Matching your clubs to your game
October 19, 2018
There is some truth to the adage that “it’s not the piano, it’s the player” when applied to golf.
If your swing is erratic at best, there are limits to what modern golf club technology can do for you. Your time and money would be better spent with lessons from one of the fine Cape Region golf professionals.
For golfers whose swings are mostly repeatable, however, improvements in club design in the last several years can truly help your game. If your driver is more than five years old, the results from a newer model can be startling.
The recent switch to clubs offering adjustable features multiplied the chances for a great connection between the new “piano” and the player. Club fitting companies such as 2nd Swing Golf or Club Champion now compete with local club pros for golfers who know that a well-fit club is within their grasp with a little bit of effort.
In June I went to the Wilmington store for a driver appointment with certified club fitter Alex Wardle. We first established a baseline at a launch-monitored fitting station, with several drives with my regular-shaft G30 Ping, set to 8.4 degrees with a midsize grip.
The results were close to my on-course experience, with average carries of 206 yards and about 12 yards of roll. My longer drives are mostly dependent on firmer fairways or a nice tail wind, both of which add to the roll distances.
My average backspin rate of 3517 rpm was also similar to what I noticed when using a launch monitor elsewhere. With a swing speed of 92 mph, a smash factor of 1.42 (1.50 is perfect), and a high launch angle (19 degrees), that high backspin was not helping.
Wardle next had me test several different driver heads with regular shafts. These included a Callaway 9° Rogue Synergy, a TaylorMade 9.5° M4 White Tie, and a Ping G400 Max 9° driver.
In each case the backspin rate dropped and carry and roll distances improved. However, I could not hit consistent drives with the Callaway or TaylorMade drivers. Several went far offline and were more erratic for distance than the Ping. Those factors pushed the club head decision toward the G400.
I then tested the Ping model with several graphite driver shafts. I tried Alta stiff and regular shafts, as well as a Tour 65 regular and Aldila X-torsion stiff and regular designs.
Each shaft produced a different dispersion pattern. The Tour 65 went longest but also shortest. The X-Torsion regular was more consistent for distance, but varied more than the others from left to right.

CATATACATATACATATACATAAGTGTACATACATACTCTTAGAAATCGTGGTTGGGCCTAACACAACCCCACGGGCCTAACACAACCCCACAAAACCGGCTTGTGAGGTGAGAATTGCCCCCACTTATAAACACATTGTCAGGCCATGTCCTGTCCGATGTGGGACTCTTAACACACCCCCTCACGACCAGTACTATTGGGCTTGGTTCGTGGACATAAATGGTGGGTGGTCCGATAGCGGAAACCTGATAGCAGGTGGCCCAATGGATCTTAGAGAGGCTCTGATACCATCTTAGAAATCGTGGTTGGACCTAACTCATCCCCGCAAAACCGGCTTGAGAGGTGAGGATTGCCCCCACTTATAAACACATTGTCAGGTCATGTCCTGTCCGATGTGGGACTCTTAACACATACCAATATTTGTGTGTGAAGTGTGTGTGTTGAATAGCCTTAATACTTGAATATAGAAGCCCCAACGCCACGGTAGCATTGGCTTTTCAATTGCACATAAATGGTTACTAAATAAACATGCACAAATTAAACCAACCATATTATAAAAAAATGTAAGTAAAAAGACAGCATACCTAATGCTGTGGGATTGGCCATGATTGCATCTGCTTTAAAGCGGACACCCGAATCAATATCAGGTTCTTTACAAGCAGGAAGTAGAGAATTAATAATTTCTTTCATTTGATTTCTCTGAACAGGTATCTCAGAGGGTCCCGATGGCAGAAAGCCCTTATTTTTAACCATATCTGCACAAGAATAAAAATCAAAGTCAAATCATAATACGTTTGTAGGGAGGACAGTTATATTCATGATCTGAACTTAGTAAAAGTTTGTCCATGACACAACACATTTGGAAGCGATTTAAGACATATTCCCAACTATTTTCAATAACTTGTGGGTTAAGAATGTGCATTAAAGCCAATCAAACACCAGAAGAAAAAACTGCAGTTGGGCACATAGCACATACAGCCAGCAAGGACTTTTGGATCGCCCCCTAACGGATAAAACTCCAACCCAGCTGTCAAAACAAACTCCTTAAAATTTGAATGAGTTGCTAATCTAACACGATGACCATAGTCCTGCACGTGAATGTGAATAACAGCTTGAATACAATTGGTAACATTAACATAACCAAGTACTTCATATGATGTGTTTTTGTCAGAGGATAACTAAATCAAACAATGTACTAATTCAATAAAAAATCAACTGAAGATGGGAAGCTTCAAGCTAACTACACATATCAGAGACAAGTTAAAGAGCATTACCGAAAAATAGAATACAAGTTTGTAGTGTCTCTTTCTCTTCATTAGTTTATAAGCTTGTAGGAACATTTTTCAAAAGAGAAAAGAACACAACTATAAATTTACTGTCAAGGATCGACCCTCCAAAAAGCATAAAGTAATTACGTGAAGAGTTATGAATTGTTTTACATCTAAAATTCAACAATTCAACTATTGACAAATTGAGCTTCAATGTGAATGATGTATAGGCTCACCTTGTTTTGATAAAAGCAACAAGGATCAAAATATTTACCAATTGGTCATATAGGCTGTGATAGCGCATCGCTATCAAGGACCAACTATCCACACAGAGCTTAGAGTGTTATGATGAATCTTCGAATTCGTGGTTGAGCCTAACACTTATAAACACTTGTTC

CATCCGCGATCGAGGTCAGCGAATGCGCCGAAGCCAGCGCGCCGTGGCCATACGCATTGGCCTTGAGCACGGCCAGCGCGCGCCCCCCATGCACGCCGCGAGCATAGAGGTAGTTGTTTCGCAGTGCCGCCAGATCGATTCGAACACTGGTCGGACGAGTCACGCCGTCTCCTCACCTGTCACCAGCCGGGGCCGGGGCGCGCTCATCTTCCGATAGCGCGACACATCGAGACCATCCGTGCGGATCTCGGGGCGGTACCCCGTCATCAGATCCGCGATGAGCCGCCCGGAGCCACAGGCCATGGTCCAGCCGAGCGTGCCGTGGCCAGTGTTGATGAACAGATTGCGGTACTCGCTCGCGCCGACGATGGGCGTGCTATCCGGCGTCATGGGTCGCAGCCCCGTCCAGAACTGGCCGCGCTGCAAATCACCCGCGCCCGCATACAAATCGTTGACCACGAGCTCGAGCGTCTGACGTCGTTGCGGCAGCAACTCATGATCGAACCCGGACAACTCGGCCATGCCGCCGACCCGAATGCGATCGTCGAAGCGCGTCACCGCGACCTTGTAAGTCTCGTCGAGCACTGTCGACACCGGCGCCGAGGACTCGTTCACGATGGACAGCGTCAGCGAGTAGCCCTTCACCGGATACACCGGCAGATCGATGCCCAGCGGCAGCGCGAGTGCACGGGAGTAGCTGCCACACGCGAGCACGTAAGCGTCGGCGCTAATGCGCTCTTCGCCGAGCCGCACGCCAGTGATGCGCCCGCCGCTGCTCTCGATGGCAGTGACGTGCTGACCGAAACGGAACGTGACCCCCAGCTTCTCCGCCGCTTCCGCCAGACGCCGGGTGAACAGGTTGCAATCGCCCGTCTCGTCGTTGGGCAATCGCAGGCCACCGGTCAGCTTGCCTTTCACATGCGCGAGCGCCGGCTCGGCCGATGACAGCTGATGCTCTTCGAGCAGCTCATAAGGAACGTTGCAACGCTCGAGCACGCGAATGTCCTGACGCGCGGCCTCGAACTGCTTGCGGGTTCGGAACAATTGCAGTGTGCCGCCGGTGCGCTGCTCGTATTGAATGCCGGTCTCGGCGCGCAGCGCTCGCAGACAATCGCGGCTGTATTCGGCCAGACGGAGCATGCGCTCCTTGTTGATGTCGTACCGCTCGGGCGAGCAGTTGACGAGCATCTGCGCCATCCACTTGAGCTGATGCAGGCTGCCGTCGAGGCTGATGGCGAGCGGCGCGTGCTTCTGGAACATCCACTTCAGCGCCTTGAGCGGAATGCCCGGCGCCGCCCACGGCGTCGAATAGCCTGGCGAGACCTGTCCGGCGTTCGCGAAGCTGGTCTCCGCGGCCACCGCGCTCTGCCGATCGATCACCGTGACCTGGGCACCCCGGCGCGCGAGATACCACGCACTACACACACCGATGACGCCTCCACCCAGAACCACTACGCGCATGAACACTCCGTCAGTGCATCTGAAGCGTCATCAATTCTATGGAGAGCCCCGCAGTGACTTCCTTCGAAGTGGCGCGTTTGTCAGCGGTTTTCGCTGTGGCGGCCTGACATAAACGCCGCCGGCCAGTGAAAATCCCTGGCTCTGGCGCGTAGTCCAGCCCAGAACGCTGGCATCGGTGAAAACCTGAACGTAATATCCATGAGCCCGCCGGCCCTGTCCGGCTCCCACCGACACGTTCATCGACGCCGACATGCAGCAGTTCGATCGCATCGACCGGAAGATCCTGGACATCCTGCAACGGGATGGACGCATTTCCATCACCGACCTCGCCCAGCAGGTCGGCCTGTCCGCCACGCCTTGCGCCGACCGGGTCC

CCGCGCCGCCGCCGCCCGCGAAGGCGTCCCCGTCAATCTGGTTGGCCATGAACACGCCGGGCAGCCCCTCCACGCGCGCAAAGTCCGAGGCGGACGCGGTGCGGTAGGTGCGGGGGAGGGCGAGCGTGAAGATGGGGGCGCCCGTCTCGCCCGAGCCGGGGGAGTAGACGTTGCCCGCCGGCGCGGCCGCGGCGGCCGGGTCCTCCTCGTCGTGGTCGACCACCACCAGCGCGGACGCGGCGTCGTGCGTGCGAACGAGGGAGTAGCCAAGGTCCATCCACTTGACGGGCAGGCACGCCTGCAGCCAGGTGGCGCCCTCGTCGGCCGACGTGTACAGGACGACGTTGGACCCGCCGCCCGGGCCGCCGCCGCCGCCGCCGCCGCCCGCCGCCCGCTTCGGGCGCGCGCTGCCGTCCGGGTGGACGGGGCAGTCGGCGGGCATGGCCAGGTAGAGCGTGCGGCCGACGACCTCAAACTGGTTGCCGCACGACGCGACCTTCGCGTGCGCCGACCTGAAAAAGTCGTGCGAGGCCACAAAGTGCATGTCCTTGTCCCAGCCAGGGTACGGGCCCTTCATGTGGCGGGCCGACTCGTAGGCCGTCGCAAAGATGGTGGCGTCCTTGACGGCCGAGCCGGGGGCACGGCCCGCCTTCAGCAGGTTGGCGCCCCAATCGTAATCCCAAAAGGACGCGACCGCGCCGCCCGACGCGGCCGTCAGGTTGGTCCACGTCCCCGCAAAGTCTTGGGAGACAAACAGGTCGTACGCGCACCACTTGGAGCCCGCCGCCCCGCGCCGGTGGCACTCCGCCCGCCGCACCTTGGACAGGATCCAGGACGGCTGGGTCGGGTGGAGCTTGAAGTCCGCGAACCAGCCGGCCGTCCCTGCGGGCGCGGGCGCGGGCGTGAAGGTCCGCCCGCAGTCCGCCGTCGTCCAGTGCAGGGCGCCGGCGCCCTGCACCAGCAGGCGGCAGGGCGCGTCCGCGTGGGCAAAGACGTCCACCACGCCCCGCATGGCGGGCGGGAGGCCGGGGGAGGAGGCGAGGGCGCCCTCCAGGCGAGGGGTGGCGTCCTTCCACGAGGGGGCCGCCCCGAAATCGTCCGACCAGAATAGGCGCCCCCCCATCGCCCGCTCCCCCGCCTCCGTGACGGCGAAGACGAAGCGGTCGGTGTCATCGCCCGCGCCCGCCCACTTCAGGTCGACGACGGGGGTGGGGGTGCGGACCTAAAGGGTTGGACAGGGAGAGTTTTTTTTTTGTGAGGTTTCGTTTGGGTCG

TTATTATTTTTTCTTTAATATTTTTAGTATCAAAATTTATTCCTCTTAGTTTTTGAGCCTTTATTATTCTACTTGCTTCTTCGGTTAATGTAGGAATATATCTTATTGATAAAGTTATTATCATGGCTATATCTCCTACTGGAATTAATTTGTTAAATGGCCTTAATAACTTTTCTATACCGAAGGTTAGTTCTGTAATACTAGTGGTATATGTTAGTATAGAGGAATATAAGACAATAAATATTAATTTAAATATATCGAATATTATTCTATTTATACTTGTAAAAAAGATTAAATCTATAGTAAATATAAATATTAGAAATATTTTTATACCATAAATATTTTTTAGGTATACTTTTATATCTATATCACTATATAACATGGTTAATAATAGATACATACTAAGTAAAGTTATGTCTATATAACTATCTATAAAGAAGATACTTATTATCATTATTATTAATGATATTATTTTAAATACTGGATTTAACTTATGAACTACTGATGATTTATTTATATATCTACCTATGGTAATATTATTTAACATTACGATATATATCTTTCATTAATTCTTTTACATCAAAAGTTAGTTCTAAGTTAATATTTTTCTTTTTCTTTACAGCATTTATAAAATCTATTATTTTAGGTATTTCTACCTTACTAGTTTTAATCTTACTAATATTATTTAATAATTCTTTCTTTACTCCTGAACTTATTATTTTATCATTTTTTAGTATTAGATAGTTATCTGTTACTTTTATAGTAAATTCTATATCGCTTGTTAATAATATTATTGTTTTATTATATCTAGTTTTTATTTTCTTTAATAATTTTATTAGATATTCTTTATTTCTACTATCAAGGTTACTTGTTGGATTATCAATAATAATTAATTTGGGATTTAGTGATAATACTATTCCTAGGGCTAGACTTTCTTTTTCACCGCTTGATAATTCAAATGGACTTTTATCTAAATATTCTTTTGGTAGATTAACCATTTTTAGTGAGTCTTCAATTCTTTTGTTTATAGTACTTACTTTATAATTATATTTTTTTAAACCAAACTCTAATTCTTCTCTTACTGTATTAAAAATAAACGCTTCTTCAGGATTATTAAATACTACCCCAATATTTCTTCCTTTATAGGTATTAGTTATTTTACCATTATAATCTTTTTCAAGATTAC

The X-Torsion stiff shaft produced the best overall results for distance and direction. Considering that my typical driver swing speed is between 92 and 98 mph, the stiff shaft results were a bit surprising. I thought those shafts were for golfers with swing speeds north of 100 mph. The numbers on the computer screen said otherwise.
A driver fitting at 2d Swing costs $150 for a new club, with the payment subtracted from the purchase price if you buy from them. The company offers trade-ins for your existing club. Similar arrangements can be made for fairway woods, hybrids, irons, and putters.
You can also bring the printout of your test results to your club pro and have him put your new club together.
Wardle was polite, helpful, and informative. The session took a bit more than an hour, which seemed to pass by quickly.
The new club is performing nicely, especially with drives into the wind. My better drives are also more consistent in direction than I had been with the G30. At the fitting station the predicted average distance improvement was 18 more yards, and that has also held up in regular play. With firmer fairways drives with the new club go much farther, but with all the rain we’ve had in the Cape Region that’s still a rare treat.
Club fitting may have once been considered something only the pros do, but that’s just not true now, if it ever was. The process of tailoring your clubs to your swing is both easy and practical.
Golfers who don’t take advantage of this opportunity are not doing themselves any favors.
Local club competition results
The Rehoboth Beach CC 18-Hole ladies group played a team gross/net game Oct. 10.
Britny Whitby, Gina Bergin, Beth Carpenter, and Lora Drewer (blind draw) won first place gross.
Sharon Emerson, Becki Hertrich, Reagan Roberts, and Beth Forbes won first place net, with Daisey Hudson, Carole Medd, Gayle Truitt, and Pauline Porter in second. JoJo Barrows won closest to the pin on the 19thhole.
The Kings Creek CC Ladies 9-hole group played a low net game Oct. 10 to conclude their 2018 season.
Sandy Neverett won first place, with Carolyn Horn in second, Sue Eisenbrey in third, and Mary Beth Merolla in fourth. Horn was also closest to the pin on the 17thhole.